Other improvements

Otherwise, the changes made by the Bundestag are decidedly to the positive and many of them address issues that we identified in our statement on the occasion of the expert meeting of the Legal Affairs Committee

  • Within the scope of the Article 17 implementation, all copyright exceptions except those for pastiche, parody and caricature remain unremunerated (the fact that citations were originally supposed to be remunerated had drawn criticism from a large group of academics)
  • Also in the context of the implementation of Article 17, service providers will not be liable for damages resulting from decisions that they take when adjudicating complaints. This removes an incentive for platforms to side with rightholders when adjudicating user complaints.
  • The provision allowing collective redress against structural overblocking by platforms has been further strengthened. These provisions also provide the basis for claiming  damages from originators of false copyright claims.
  • The version adopted today also includes a new provision requiring platforms to provide scientific researchers access to data about the use of automated content recognition technology, allowing for a minimum level of transparency. 
  • The exception allowing caricature, pastiche and parody, which is newly introduced into the German Copyright Act, will not be limited to only allow uses “justified by their purpose” (such a limitation was included in the government proposal and would have contradicted existing EU case law).
  • All of the exceptions for education and research, which were previously set to expire in early 2023, will now be permanent.
  • The Bundestag also clarified that a rule that would have excluded all written works younger than 30 years from being considered to be out of commerce now only applies to written works that have been published by a publisher.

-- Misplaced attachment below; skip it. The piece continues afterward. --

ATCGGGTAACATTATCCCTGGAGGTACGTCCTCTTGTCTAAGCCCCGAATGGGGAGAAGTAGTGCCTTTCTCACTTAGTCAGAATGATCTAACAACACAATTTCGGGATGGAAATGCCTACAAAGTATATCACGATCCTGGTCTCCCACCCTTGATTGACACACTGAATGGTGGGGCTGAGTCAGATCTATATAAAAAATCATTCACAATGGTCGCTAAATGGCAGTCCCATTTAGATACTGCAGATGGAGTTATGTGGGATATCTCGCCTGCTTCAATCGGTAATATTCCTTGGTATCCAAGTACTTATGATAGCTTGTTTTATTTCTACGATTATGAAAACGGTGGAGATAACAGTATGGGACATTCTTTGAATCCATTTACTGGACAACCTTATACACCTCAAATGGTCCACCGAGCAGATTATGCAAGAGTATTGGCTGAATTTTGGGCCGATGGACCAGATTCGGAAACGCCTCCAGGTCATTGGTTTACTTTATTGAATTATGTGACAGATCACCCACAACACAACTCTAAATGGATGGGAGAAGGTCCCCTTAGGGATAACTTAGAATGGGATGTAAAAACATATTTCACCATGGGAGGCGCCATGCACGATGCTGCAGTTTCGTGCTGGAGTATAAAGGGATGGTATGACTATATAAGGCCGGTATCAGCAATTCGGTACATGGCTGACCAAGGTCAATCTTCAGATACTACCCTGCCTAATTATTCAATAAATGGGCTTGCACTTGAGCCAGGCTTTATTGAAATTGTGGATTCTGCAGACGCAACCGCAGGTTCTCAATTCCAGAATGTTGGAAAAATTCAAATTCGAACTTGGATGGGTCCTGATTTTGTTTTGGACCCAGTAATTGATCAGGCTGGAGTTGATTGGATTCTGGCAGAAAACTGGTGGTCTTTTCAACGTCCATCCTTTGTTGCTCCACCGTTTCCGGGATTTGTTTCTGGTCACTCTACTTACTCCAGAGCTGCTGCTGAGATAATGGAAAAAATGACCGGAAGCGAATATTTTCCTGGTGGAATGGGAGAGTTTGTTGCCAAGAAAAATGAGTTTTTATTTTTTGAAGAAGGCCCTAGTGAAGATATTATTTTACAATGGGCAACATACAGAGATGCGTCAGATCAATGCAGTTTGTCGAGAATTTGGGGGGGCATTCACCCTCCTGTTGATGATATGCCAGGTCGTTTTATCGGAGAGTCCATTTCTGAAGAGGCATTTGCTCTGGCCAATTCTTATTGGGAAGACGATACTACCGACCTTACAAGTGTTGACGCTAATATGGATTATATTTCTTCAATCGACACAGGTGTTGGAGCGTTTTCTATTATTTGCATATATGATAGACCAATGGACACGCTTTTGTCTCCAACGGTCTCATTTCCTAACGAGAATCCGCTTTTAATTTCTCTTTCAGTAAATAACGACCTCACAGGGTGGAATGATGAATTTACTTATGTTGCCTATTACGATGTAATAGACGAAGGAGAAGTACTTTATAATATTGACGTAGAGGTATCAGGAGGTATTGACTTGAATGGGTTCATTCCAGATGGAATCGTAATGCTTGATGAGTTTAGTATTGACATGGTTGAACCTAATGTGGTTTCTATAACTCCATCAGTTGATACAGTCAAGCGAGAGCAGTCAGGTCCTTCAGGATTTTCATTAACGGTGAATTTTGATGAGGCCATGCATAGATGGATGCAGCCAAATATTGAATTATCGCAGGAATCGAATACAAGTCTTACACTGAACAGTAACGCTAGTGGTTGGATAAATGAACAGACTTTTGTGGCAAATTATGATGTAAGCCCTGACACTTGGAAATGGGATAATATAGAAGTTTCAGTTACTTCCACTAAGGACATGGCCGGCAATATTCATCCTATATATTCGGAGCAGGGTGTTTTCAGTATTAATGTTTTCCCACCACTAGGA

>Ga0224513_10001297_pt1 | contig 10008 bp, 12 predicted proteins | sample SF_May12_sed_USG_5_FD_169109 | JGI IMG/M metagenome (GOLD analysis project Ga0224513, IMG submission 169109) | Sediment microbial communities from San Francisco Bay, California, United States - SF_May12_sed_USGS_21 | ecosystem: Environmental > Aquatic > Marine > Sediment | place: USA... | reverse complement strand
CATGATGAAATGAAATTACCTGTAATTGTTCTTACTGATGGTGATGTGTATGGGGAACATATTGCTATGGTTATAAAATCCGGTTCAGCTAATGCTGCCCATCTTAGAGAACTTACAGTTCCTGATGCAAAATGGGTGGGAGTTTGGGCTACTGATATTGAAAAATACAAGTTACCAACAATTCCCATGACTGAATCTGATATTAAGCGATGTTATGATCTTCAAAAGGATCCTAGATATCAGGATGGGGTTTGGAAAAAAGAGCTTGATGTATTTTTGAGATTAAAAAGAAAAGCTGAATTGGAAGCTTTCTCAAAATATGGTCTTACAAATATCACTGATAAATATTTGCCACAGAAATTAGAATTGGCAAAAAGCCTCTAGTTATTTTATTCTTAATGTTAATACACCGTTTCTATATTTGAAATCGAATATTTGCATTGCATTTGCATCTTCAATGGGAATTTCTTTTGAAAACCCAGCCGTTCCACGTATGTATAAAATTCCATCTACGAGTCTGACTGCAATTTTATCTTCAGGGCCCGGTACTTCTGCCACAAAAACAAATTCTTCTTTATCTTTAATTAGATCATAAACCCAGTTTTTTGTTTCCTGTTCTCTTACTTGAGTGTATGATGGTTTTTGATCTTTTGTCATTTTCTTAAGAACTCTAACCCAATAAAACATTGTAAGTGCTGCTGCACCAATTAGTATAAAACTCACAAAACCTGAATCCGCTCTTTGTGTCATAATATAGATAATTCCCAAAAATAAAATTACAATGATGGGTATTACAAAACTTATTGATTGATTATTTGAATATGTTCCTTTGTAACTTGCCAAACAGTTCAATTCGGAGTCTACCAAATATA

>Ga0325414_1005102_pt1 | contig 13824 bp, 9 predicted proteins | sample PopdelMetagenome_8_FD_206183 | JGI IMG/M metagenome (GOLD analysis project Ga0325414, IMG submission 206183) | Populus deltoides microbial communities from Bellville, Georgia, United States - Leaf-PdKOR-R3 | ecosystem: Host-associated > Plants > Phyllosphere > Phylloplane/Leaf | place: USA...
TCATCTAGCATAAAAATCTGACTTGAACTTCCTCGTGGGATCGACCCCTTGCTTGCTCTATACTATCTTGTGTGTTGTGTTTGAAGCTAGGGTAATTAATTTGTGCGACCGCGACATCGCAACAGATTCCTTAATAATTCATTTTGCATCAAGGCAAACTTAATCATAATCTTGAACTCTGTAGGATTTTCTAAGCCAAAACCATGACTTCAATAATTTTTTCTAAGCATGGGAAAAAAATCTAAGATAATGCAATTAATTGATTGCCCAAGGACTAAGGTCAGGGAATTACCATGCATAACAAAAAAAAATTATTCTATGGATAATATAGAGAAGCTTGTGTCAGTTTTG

Setting the standard

These changes mean that the German implementation law sets a new standard for the implementation of the DSM directive. This is especially true for the implementation of Article 17. With the Commission having missed the chance to issue guidance for the member states in a timely manner, other member states who seek to implement Article 17 in a fundamental rights-compliant way should look at the German law for guidance. 

A similar logic will be at play for platforms. The German law is the first law that contains an actual mechanism that they can implement. Given that Germany is the largest market in the EU it seems plausible that they will apply mechanisms based on the German law across the EU. Here the fact that all other member states have so far limited themselves to restate the text of Article 17 of the directive means that mechanisms that comply with the German law will also be in compliance with the other implementations passed so far. As a result it would not be surprising if the German law turns out to be the real implementation guidance. 

In the end the German implementation will also be the standard that the CJEU will have to consider when judging if Article 17 can be implemented without violating users’ fundamental rights. Here it remains to be seen if what the German legislator has come up with is good enough to meet the standards of the EU Charter of Fundamental Rights.